Warehouse Automation’s Failure to Launch Might Be Due to Software and Workflow Problems

To take warehouse automation to the next level, we need to infuse flexibility into everything, especially software and human-to-machine interfaces. That involves planning, understanding an organization’s human workflows and having robotics solutions.

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Warehouse automation is at a crossroads. Despite the immense promise of robotics and other automated systems, the technology is only deployed at a fraction of facilities around the United States.

Gartner’s 2022 Hype Cycle for Supply Chain Execution Technologies places warehouse solutions in the Trough of Disillusionment category, where interest in the technology wanes due to implementation and experimental failures. Yet, market watchers such as Logistics IQ project rapid growth, with warehouse automation anticipated to reach $30 billion by 2026, growing at an annual rate of 14%.

So, which is it—poised for rampant growth or bound to fade into the background of technology innovations, at least for now? Neither extreme is necessarily true. Still, supply-chain issues, labor shortages in recent years and proven benefits of solutions like Autonomous Mobile Robots (AMRs) have spotlighted automation’s potential.

But for warehouse automation to achieve mass adoption, organizations must change their approach to it, and how they think about it. The industry won’t achieve projections like those made by Logistics IQ until warehouse automation’s software and workflow problems are fixed.

Automation Isn’t a Simple Solution

What do software and workflow challenges look like in practice? For many warehouses, these roadblocks occur when teams attempt to implement new robotics and software into legacy workflows. These teams believe automation will answer every bottleneck, address every use case, and serve as a 1:1 replacement for human workers. But robotics shouldn’t be confused with magic. These technologies involve complex systems, and most machines and devices don’t have the brains to adapt to every use case in a warehouse.

To layer on challenges, warehouses also are evolving, multi-faceted ecosystems, and no two sites are the same. Each one has thousands of combinations of load sizes, aisle widths, human-to-machine interfaces, layouts, legacy technology and other unique characteristics that make any one-size-fits-all approach to automation impractical.

Software Can Adapt Systems to Workflows

The key to addressing all the variables in warehouse settings—from the mix of legacy technologies and differing transport needs to the various use cases and obstacles—is flexible software and workflows. Moving forward, warehouse teams must implement automation with a software-first approach that prioritizes human workflows.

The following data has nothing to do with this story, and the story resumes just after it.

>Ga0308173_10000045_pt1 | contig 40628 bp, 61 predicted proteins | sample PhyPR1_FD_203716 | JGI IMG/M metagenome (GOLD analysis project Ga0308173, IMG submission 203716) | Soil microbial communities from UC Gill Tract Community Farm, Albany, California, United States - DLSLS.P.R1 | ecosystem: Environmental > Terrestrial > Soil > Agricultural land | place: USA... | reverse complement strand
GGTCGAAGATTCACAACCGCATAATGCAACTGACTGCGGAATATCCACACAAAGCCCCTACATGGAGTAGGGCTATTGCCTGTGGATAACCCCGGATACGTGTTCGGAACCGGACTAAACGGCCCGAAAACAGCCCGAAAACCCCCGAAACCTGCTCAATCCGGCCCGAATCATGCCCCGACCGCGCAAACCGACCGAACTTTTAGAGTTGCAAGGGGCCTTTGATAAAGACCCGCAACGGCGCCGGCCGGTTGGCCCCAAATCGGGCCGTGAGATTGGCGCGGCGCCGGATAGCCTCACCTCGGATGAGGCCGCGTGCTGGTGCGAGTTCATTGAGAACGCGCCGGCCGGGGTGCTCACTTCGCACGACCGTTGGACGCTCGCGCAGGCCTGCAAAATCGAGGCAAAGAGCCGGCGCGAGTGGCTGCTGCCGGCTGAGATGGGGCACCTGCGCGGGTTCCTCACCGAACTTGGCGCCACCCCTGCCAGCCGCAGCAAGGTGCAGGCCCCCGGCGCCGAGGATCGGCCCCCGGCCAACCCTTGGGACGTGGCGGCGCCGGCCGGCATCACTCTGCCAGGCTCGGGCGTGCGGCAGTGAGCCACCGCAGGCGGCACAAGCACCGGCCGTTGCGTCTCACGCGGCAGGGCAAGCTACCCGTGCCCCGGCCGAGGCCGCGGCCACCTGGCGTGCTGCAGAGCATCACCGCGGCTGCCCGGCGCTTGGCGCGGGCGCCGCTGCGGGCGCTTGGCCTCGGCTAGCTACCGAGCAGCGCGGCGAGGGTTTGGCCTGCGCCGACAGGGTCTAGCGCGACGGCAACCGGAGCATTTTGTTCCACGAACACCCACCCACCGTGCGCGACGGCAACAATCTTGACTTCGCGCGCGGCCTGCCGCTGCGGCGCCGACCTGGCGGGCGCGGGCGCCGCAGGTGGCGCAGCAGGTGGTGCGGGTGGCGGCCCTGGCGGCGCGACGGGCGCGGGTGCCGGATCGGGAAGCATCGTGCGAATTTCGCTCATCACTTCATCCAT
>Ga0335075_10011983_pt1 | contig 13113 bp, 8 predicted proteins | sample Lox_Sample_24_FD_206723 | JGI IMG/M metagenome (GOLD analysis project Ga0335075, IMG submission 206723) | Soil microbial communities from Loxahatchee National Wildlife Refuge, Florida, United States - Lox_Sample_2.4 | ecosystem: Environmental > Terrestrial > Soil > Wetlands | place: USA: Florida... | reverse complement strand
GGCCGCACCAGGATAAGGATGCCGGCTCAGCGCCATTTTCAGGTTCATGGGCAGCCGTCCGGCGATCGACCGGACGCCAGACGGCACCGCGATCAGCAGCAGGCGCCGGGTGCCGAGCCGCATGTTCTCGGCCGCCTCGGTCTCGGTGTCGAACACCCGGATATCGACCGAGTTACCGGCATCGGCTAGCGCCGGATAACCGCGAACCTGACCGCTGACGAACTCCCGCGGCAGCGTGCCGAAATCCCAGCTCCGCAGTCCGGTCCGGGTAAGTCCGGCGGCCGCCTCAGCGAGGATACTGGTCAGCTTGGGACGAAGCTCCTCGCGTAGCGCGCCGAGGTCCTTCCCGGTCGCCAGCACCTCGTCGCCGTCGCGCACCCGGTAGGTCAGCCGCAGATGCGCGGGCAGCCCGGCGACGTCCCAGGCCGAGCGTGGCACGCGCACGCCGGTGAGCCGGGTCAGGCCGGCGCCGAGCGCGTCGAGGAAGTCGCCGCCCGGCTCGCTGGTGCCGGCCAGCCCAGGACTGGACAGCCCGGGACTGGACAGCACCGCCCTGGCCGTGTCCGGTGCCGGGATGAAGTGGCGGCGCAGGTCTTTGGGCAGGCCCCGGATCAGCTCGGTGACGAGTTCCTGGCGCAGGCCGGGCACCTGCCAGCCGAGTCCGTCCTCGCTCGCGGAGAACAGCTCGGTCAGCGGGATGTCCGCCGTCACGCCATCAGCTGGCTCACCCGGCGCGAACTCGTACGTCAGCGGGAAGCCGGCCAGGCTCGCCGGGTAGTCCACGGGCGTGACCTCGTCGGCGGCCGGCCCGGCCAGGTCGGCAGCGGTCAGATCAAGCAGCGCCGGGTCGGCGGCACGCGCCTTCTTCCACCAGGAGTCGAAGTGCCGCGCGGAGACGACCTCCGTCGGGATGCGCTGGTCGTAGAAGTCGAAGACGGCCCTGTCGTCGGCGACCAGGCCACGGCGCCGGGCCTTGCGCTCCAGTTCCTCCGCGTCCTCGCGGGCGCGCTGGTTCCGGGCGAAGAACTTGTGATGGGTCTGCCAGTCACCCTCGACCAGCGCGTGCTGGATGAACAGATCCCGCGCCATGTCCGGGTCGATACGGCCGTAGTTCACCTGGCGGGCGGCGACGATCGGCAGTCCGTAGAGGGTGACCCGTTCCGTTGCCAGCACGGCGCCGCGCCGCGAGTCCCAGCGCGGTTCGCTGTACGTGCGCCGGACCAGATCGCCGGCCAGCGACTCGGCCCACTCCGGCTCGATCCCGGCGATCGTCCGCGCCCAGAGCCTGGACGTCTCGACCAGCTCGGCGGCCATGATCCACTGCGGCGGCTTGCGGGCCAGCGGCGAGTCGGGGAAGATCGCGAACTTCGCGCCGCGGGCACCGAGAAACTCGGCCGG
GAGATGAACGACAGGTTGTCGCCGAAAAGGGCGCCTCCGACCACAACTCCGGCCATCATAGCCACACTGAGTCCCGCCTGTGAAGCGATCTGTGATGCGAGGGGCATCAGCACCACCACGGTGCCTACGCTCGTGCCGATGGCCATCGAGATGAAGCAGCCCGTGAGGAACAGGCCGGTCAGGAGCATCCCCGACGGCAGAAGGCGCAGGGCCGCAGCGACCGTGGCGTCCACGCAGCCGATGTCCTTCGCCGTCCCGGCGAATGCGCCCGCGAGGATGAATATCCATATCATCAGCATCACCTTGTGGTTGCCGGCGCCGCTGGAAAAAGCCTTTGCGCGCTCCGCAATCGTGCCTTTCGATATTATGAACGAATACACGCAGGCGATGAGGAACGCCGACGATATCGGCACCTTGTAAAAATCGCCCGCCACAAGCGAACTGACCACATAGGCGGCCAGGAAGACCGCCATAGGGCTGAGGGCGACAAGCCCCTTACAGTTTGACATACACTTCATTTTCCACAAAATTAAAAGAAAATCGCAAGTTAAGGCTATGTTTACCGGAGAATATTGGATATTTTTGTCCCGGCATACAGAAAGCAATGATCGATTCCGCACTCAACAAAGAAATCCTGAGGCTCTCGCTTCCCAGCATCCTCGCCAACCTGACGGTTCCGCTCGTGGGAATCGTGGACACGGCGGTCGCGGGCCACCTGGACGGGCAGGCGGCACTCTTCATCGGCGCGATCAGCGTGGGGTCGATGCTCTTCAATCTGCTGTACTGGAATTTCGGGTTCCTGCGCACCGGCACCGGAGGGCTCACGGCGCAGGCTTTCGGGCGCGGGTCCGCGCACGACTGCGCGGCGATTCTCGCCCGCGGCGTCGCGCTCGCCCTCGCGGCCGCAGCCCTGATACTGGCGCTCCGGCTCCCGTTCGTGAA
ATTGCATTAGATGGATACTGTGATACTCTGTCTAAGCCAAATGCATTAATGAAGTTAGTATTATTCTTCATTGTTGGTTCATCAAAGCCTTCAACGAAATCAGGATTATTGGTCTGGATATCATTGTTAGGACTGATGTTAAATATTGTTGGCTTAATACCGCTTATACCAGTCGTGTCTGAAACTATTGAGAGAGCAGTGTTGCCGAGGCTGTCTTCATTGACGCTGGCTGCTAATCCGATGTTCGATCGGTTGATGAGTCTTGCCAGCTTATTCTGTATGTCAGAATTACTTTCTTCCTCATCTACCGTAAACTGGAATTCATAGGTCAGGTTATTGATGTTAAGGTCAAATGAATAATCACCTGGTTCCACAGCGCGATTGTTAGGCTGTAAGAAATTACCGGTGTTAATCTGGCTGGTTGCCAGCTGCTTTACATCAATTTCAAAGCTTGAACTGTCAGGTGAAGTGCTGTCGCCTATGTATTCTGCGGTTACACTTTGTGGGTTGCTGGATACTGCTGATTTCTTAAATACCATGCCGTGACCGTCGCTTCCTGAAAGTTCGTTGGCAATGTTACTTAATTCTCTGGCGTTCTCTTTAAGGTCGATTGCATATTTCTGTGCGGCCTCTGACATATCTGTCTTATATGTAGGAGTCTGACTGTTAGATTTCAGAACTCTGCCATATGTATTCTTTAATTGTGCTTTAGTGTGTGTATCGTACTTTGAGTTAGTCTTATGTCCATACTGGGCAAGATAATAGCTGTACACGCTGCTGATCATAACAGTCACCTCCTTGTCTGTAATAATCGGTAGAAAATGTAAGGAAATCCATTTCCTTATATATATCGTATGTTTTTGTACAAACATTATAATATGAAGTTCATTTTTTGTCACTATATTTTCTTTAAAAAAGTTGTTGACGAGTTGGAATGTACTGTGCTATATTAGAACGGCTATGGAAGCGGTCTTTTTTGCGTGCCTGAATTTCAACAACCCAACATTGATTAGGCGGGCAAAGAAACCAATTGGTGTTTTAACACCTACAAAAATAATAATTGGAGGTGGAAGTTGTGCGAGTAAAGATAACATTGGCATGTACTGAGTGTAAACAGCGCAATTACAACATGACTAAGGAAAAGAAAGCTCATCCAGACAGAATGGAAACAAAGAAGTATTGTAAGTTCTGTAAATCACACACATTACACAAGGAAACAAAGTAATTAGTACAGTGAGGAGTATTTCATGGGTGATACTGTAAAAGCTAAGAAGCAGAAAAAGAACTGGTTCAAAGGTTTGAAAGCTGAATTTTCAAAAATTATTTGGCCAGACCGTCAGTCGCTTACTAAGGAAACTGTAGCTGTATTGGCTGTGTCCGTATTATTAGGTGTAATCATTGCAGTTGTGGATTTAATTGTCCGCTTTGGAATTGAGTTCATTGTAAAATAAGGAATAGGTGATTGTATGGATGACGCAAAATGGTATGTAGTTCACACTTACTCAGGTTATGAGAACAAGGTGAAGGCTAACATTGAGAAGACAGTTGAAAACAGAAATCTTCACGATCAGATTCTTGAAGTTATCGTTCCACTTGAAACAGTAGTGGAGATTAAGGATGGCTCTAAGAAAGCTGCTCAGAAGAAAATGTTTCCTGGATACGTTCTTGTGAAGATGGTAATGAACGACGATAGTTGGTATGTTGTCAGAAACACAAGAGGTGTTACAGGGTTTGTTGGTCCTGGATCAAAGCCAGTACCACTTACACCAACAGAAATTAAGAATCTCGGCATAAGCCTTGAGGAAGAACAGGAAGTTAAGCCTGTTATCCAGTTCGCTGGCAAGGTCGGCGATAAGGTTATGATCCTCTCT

This approach requires a mindset shift in how the industry thinks about robotics. Successful organizations will work with warehousing and supply chain logistics companies to deploy software that makes it easier for:

  • Humans to work alongside, deploy and manage robots. Automation can save on labor costs for an organization, but it's important to note that robotics will complement, rather than replace, humans in most situations. The increased efficiencies resulting from automation can allow a company and its employees to grow, creating more jobs and new opportunities – but working together needs to be easier, intuitive and simple. Consumer-like touch screens and interfaces can help eradicate challenges here.
  •  Robots to adapt to varying/non-standard pallet, aisle, load sizes and other variables. Software enhancements can, for example, enable an Autonomous Mobile Robot (AMR), such as a pallet jack, to learn how to adjust to different pallet sizes, designs, heights, and weights over time.
  • Humans to be in-the-loop at many stages of automation. An essential part of automation is planning, which involves input and feedback from the entire organization, especially human workers on the shop floor. Orchestration software can help organizations streamline operations, determine the best assignment for humans and machines and adjust to variables during day-to-day operations to increase throughput and productivity.
  • Teams to focus on workflows over robots. Companies need to stop thinking about robots as equipment and start thinking about automation as systems that can be adopted to most common workflows (not just corner cases) and scale with the changing needs of modern operations. Just because a team has always done cross-docking or picking and putaway one way with manual drivers doesn’t mean it should look the same with automation.

Flexibility Is the Key

The potential advantages of automation in warehouses are undeniable—it can increase the efficiency and accuracy of filling orders, for example, eliminating common errors in picking and packing. It can increase employee productivity and enjoyment by making them more efficient and enabling them to focus on higher-value tasks. And automation can improve safety by taking over risky or exhausting jobs from employees.

To take warehouse automation to the next level, we need to infuse flexibility into everything, especially software and human-to-machine interfaces. That involves planning, understanding an organization’s human workflows and having robotics solutions equipped with advanced software to enable their systems to thrive in dynamic environments.